Leadership development failing? What’s your excuse? 

Nigel Paine gives his ten top tips for developing leaders…no budget required!

According to research, we spend over $50 billion annually on leadership development and – as revealed recently by Towards Maturity – most of that investment has very little impact on either the organisation (which paid for it) or the individual (that experienced it).

What is going wrong? And how can we fix it? If it was that easy, the smart people involved in leadership development would have sorted this out years ago! The problem is pretty much about the mindset that limits leadership development, rather than a lack of wherewithal. So here are a few tips that will tend to improve the organisational impact, and realise the investment has been made.

1. Never think leadership development as an event, it is a process that may be punctuated by events or activities. That process is rigorous and long-term in order to lead to behaviour change and long-term impact.

2. Getting participants engaged and motivated is only part of the job. It is relatively easy to inspire in the moment, relatively hard to turn the inspiration into action. Focus on the ‘how, where, and when’.

3. Brinkerhoff proves beyond a shadow of doubt that those participants in leadership development who start with an action plan – that is validated and supported by their line manager – are much more likely to change their behaviour and learn the lessons of leadership than those who step into the programme without much thought about what they want to get out of it.

4. The entire organisation needs to want change if you want to build leadership effectiveness. The best intentions run into the sand when a highly motivated graduate from the leadership programme is slapped down the first time he or she attempts to implement what was learned with the words: “that’s not the way we do it around here”.

5. Every leadership development programme should have an unambiguous focus. Many expensive programs are very vague about outcomes. ‘Improving leadership’ – although laudable – makes no sense in terms of outcome.

6. Start with the end in mind. What do you want to notice in your organisation that has changed? Build your program around achieving this outcome.

7. Expensive does not necessarily mean better. There have been many successful leadership programs built around action learning. This is the organisation fixing itself.

8. Leadership needs to start right at the top of the organisation. When the general view is: “It’s okay for them, but I am fine” impact is already less than it might be.

9. Individuals lead in isolation. It is imperative, therefore, that support in the form of coaching or mentoring is offered to help that individual deal with the issues that will be confronted as they implement new leadership techniques or standards. To expect someone to work it out on their own is risky and usually overly optimistic.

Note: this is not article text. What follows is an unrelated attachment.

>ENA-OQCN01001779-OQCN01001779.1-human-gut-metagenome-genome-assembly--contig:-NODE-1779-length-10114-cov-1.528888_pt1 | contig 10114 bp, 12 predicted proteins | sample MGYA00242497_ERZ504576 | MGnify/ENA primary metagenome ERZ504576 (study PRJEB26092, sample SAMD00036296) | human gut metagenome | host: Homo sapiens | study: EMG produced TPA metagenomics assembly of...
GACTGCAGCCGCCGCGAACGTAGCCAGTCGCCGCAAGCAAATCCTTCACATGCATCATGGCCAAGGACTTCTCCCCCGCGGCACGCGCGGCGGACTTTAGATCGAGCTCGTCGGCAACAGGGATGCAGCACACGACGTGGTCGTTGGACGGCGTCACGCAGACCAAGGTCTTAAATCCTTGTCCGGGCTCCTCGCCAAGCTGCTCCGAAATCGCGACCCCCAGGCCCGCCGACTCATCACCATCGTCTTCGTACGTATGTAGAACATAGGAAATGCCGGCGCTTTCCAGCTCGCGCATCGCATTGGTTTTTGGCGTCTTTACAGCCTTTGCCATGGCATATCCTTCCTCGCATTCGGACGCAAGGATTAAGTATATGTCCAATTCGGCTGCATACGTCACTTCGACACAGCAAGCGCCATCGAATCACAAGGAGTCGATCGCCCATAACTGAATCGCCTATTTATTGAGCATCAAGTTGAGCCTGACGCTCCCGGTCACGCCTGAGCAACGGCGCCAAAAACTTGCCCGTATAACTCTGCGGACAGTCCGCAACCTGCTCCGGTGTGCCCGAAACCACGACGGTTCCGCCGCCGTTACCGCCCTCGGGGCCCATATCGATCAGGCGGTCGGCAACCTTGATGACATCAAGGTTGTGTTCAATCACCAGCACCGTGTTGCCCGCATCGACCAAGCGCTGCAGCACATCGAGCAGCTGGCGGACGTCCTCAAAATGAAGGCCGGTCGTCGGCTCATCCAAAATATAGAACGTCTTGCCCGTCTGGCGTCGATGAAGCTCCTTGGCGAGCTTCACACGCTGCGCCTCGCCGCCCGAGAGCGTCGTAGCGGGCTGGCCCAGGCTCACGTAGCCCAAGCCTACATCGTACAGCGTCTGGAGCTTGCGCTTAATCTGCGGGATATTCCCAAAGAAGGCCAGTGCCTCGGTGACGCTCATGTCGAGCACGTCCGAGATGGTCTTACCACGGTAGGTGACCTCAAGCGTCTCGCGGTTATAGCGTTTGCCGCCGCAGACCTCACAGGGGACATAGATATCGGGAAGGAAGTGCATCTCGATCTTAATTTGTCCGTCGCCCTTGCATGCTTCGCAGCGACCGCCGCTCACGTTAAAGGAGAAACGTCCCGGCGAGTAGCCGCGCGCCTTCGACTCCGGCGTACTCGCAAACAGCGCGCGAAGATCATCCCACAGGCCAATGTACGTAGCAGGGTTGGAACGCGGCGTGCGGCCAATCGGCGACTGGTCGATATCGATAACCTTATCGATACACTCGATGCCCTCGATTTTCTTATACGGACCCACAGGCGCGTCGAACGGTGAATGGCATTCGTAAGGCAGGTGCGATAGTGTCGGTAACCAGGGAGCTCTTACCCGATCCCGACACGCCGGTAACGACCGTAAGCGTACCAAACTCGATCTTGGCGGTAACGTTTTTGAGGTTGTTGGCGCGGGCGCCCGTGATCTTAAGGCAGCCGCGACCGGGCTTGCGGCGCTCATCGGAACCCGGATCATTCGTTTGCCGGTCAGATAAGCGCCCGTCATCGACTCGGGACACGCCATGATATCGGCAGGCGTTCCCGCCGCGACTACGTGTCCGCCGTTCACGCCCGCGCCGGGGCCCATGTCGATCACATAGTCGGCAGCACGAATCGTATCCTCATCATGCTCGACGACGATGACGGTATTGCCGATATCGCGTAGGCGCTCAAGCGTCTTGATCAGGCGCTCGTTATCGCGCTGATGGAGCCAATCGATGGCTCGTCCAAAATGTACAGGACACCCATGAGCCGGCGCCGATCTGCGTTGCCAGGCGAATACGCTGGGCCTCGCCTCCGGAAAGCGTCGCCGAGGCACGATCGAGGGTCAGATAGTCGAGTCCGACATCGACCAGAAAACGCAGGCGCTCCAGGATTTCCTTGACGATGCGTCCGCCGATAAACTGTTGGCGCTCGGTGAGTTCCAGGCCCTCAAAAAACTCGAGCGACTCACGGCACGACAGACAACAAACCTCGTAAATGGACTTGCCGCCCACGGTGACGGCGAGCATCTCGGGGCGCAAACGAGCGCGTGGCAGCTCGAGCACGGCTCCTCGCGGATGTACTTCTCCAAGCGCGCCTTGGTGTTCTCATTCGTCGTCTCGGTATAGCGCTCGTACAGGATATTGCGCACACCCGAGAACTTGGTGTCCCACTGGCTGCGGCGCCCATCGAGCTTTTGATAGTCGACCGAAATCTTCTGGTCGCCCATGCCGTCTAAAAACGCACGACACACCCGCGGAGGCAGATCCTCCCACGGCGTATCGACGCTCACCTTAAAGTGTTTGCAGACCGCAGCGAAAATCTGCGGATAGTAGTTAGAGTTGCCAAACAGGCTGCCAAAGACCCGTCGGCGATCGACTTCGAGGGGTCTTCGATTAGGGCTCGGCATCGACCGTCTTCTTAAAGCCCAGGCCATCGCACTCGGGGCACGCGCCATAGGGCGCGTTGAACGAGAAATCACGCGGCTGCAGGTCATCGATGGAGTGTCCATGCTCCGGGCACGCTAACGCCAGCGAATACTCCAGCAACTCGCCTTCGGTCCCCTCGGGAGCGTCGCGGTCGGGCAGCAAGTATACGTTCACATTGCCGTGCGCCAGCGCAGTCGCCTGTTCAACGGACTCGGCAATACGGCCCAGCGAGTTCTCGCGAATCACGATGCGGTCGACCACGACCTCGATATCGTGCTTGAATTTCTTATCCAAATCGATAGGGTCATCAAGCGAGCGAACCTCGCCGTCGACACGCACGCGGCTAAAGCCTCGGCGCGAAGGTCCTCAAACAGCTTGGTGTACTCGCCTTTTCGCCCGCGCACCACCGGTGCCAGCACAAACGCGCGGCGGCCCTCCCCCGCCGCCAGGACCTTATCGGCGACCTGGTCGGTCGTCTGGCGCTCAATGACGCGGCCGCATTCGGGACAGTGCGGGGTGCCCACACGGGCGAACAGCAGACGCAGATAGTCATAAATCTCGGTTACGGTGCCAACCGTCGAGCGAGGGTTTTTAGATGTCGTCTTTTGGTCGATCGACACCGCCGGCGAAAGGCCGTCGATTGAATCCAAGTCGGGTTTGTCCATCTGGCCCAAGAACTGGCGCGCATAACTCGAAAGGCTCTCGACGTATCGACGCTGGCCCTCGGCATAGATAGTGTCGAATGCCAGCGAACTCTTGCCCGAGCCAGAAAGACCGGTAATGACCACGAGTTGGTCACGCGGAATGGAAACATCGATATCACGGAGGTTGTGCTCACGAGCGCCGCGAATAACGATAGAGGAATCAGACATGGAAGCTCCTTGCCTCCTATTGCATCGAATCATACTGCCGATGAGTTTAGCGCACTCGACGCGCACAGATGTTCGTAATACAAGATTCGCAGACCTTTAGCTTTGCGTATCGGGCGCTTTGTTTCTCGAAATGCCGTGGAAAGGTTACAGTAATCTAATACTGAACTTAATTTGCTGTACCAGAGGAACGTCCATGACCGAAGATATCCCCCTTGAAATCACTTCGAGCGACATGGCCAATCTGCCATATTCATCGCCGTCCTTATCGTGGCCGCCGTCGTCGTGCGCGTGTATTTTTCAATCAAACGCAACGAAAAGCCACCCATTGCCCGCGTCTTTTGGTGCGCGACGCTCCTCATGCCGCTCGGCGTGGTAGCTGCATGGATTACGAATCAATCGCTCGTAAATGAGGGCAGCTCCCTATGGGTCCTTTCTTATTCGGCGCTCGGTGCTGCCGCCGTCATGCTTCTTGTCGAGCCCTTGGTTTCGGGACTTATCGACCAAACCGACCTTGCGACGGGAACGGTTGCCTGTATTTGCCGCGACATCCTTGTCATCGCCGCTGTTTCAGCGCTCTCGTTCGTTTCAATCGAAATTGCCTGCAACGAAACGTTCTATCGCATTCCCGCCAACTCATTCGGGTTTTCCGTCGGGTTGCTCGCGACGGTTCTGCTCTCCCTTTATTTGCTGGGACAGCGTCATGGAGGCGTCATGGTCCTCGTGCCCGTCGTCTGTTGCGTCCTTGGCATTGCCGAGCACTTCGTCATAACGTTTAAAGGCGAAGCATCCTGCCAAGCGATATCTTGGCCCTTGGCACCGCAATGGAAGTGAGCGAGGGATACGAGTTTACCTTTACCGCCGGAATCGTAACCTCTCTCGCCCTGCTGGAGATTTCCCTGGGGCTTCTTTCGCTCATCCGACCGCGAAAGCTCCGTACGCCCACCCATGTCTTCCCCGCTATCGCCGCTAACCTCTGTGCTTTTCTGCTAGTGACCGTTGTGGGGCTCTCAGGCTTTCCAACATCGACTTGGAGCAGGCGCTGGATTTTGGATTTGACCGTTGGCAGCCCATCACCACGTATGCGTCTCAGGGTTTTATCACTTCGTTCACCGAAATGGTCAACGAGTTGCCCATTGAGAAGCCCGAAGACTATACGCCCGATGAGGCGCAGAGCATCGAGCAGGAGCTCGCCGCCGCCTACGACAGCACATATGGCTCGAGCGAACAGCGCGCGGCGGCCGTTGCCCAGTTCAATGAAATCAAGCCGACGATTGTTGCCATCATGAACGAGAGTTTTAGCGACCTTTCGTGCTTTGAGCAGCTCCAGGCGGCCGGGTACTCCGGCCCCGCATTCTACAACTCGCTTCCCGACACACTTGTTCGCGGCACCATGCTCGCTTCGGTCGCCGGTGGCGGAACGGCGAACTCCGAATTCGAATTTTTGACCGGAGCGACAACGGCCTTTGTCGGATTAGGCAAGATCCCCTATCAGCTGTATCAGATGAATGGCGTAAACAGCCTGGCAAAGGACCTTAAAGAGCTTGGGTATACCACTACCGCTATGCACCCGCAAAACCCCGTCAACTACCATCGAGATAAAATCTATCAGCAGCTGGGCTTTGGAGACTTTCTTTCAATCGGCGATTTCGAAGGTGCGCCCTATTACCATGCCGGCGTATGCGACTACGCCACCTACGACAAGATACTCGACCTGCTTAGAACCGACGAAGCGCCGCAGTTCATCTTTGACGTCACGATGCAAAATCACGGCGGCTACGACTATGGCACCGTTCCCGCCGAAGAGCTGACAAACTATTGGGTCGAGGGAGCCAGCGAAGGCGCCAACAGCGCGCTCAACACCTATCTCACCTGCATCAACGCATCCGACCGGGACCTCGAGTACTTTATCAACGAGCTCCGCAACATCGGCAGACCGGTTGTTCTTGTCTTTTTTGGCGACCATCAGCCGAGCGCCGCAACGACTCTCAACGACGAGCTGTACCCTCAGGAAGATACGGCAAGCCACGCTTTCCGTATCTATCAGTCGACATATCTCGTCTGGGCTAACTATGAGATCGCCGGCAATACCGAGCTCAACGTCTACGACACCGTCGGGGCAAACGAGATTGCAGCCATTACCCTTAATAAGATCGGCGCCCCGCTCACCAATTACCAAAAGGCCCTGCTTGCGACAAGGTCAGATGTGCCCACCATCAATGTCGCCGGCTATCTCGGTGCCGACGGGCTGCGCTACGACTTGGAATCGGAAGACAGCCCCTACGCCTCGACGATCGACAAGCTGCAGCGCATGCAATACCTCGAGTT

10. Non-compliance has to be dealt with. You cannot set standards and then excuse somebody who blatantly refuses to adhere to those standards. Leadership that is unevenly distributed through the organisation is failed leadership. Everybody should expect minimum standards and it is unacceptable if this cannot be delivered.

These are good tips, but there is something missing and that something is conversation! The best leadership development engenders a huge amount of discussion and support and case studies and testimonials about what is actually going on in the organisation. If you surface what is wrong, and what is being put right, you have a much bigger chance to genuinely shift the needle.

This means starting at both ends. You have a vision of what your organisation could be like and how all staff could experience it. But you also look fairly and squarely at what is actually is going on, on a day-to-day basis, and know precisely what it is like working in your organisation. Dissatisfaction with the present, coupled with a real idea of what it could be like in the future, generates the energy to make leadership development work. It is, after all, not about leadership at all but people, the company and the potential of both.

For more information, see the Towards Maturity report on the state of leadership development. You can download an executive summary here: http://www.crforum.co.uk/library/view/689.html. The full report can be downloaded for free at: www.towardsmaturity.org/in-focus/leadership2015

About Nigel Paine

Nigel Paine is a change-focused leader with a worldwide reputation and a unique grasp of media, learning and development in the public, private and academic sectors. He has extensive experience in leadership and consultancy with public service broadcasters, SMEs, global industry players, government and education institutions. Nigel focuses on the use of learning technologies, organisational development, leadership and creativity with a spotlight on maximising human potential, innovation and performance in the workplace. Nigel is a strategic thinker, able to motivate, lead and drive organisations forward to deliver business and training objectives. Find out more at www.nigelpaine.com


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